A Window into a Strange World…

Most of my posts have been about my daughter and how her Sensory Processing Disorder affects her life, how we all cope, and how a seemingly benign day trip can turn into an adventure.  Through all this though, we still don’t have a good understanding of  how she feels and why certain things set her off.  While I may not need to understand to find coping mechanism, it would be helpful.  After all, it’s easier to navigate an unknown room with a flashlight, you’re less likely to walk into a wall.    Recently, thanks to A’s early intervention specialist, we have been given that flashlight in the form of a YouTube video.

This video is about an autistic girl, but it gives a window into the world that my daughter lives in.  A may not be autistic, but the sensory issues are the same.  Granted, A is not as severe as this girl, and I am in no way seeking to compare my situation to what this family lives through.  However, the small glimpse into the world that these children live in has helped me to better understand A’s difficulties with the world around her and teach her to cope in a positive and effective manner.

While most people will never have to suffer the heartache of watching your child struggle to eat or communicate or do things that “normal” children do, I think this is something that they should still see.  It might help all of us better understand why these children do what they do.

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2 Comments (+add yours?)

  1. Kathy
    Mar 27, 2012 @ 06:35:39

    Amen. The revelation was truly remarkable. It further confirms my belief in the awesome wonder that we call our brain – biologic computer that performs within a delicate balance of sensory connections provided by chemical and physical networks that allow us to function within our environment. Upset the balance and we see the results, in some cases, as sensory processing disorder, or others – autism.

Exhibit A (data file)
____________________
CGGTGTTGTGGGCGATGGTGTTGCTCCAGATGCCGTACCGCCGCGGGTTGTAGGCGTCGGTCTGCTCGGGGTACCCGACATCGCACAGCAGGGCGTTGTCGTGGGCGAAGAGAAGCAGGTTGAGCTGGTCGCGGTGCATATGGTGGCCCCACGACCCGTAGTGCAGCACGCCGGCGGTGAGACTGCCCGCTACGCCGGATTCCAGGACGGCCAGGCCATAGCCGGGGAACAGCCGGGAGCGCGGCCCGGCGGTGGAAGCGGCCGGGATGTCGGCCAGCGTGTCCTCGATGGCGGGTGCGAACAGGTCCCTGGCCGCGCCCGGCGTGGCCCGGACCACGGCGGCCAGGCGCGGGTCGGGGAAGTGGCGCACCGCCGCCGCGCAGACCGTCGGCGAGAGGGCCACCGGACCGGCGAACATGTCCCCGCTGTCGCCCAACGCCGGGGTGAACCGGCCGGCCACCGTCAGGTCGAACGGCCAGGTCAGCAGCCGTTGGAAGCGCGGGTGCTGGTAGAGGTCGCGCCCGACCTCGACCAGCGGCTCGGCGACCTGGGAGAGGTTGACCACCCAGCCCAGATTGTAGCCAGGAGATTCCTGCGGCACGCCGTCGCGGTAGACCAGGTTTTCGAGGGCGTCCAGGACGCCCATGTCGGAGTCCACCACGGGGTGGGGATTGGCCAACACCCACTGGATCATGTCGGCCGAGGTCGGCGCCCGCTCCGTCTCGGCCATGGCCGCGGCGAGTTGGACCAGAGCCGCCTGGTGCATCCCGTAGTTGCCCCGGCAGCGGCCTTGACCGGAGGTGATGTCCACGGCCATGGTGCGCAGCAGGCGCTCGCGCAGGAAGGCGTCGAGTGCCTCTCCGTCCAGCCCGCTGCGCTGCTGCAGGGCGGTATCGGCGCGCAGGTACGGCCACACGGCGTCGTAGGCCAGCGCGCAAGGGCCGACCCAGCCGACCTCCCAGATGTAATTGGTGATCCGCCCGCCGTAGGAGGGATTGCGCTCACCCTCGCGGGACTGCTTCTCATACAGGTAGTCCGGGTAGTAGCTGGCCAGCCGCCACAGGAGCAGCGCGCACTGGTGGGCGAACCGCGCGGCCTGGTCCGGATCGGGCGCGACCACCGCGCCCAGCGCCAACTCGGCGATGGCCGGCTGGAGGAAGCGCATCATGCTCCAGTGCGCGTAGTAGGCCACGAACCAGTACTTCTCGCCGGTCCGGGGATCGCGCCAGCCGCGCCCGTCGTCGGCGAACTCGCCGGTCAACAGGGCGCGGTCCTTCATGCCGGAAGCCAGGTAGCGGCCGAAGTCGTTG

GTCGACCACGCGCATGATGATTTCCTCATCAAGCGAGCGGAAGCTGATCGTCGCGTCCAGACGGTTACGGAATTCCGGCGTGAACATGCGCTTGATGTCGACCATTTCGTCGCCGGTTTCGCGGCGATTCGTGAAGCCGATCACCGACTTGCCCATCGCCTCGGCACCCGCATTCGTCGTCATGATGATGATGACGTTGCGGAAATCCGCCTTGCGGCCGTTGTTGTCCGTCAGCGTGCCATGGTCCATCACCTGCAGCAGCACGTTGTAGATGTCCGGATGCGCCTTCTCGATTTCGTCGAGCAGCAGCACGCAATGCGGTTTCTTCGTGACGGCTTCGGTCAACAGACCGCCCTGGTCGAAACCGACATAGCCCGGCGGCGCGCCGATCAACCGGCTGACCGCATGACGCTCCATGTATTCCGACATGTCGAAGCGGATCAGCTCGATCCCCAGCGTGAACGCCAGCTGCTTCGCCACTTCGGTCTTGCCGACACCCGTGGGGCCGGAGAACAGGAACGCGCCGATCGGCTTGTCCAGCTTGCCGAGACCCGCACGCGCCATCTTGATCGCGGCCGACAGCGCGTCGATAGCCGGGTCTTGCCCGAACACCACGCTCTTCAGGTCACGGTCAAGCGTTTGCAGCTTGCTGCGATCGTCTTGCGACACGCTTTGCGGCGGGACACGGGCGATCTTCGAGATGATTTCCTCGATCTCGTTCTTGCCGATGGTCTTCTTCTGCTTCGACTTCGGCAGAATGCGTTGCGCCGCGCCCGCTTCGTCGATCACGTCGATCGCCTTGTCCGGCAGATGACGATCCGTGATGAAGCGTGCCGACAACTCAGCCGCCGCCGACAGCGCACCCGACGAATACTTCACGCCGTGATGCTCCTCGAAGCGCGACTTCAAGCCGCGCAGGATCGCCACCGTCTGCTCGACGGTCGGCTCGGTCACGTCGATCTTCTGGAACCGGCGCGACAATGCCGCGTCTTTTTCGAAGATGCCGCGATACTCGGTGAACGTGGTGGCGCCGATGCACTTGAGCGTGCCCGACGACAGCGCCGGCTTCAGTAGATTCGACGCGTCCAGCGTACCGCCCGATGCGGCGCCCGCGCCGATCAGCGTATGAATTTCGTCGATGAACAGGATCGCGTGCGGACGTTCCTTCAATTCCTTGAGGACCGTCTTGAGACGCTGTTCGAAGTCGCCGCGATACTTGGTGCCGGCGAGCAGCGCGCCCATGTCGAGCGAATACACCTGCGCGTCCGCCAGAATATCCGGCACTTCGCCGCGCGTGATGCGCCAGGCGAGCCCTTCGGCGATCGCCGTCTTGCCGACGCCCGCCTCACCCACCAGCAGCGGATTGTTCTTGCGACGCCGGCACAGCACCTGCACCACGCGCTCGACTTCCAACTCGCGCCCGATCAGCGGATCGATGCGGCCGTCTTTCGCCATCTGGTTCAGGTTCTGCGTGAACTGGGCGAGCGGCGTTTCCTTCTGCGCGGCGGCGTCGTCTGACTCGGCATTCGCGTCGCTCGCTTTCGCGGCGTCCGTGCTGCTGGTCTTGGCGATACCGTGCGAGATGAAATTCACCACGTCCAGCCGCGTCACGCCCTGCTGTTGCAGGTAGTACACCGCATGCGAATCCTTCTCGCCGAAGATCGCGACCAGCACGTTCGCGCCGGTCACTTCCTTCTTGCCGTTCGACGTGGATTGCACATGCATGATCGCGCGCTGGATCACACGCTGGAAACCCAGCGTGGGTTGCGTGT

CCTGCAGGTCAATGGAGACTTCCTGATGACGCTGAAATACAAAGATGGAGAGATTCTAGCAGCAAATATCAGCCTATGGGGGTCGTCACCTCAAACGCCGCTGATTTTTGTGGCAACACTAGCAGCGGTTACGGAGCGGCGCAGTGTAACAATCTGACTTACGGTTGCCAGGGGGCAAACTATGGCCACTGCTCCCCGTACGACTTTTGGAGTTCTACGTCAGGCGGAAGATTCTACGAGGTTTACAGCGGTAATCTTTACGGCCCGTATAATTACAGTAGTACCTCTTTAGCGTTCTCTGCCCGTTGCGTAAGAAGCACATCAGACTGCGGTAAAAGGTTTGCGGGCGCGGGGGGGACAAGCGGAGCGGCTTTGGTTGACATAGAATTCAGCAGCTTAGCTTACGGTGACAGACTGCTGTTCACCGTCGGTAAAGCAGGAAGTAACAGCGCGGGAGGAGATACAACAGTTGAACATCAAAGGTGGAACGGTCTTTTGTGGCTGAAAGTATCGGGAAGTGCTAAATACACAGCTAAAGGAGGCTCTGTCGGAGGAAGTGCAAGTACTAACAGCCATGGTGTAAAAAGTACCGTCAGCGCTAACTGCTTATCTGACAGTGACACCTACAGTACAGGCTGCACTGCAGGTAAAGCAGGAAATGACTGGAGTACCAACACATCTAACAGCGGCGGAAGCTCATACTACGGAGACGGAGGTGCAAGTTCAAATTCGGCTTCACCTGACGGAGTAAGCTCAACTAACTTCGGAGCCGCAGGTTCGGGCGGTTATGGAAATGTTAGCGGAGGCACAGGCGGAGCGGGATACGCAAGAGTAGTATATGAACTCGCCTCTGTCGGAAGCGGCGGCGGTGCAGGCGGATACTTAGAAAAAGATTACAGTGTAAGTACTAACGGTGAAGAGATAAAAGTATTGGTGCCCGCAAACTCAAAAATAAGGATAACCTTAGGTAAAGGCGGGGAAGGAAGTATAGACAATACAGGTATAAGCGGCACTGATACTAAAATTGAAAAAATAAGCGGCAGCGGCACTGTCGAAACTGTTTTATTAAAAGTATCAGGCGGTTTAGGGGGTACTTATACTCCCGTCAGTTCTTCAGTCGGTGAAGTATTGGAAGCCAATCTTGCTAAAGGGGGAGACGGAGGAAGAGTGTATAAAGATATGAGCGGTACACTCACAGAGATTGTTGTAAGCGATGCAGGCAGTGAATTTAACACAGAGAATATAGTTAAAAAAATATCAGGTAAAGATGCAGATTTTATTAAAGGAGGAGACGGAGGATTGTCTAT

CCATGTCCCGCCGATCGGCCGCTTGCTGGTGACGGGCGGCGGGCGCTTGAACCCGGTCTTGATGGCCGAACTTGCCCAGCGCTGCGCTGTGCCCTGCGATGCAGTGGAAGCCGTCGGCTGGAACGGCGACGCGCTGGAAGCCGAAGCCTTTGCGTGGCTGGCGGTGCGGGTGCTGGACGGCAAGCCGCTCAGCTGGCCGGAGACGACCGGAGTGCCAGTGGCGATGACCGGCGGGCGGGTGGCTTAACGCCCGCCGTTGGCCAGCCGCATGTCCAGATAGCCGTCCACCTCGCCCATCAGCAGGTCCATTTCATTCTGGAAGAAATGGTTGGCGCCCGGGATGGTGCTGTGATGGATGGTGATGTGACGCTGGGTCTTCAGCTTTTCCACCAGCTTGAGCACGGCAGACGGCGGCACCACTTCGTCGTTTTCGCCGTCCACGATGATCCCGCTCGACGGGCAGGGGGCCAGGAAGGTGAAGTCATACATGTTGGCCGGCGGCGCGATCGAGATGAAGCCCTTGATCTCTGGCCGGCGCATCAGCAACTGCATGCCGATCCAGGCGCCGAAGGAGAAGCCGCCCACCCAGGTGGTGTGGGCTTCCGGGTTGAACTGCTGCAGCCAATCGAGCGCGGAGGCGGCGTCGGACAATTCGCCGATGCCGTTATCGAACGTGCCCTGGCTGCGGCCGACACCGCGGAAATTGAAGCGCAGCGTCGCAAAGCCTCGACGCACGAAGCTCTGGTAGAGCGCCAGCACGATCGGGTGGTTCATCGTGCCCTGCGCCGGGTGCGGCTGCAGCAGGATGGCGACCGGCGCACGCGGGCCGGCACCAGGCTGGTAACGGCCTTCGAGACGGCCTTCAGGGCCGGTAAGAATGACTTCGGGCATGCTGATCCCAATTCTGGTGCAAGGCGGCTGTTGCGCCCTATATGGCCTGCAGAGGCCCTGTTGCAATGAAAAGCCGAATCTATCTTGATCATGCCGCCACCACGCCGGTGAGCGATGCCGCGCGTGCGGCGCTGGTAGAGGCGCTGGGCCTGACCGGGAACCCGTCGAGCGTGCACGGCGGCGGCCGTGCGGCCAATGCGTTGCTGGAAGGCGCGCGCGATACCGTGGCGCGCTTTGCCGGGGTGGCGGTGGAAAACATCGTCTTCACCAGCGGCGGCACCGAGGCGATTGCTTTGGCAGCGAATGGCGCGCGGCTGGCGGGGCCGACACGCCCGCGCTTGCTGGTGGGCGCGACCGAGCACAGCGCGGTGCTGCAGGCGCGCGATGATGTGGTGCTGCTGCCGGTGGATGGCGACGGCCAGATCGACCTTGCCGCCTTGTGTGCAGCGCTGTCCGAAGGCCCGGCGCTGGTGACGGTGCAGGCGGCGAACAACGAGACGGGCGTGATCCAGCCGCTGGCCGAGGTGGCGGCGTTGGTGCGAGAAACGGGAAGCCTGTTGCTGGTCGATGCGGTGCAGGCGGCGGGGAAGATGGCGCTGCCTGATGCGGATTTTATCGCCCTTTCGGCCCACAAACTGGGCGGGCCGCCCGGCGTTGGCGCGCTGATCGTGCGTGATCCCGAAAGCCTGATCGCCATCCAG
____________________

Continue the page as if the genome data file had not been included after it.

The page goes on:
With a computer, I can reprogram the software or repair the hardware. What can you do for the brain? Sometimes, we can “adjust” the “software”, as seen with “A”, and help the brain to form new pathways and “learn” to process the “input”. No matter the challenge, it is a long and arduous path for these children and their families.

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    Reply

    • sensoryadventures
      Mar 27, 2012 @ 18:57:08

      That is true. A big problem is that while “adjusting the software” there is no user’s manual and tech support is more trial and error (especially in A’s case) than proven methods, especially since every child is different.

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      Reply

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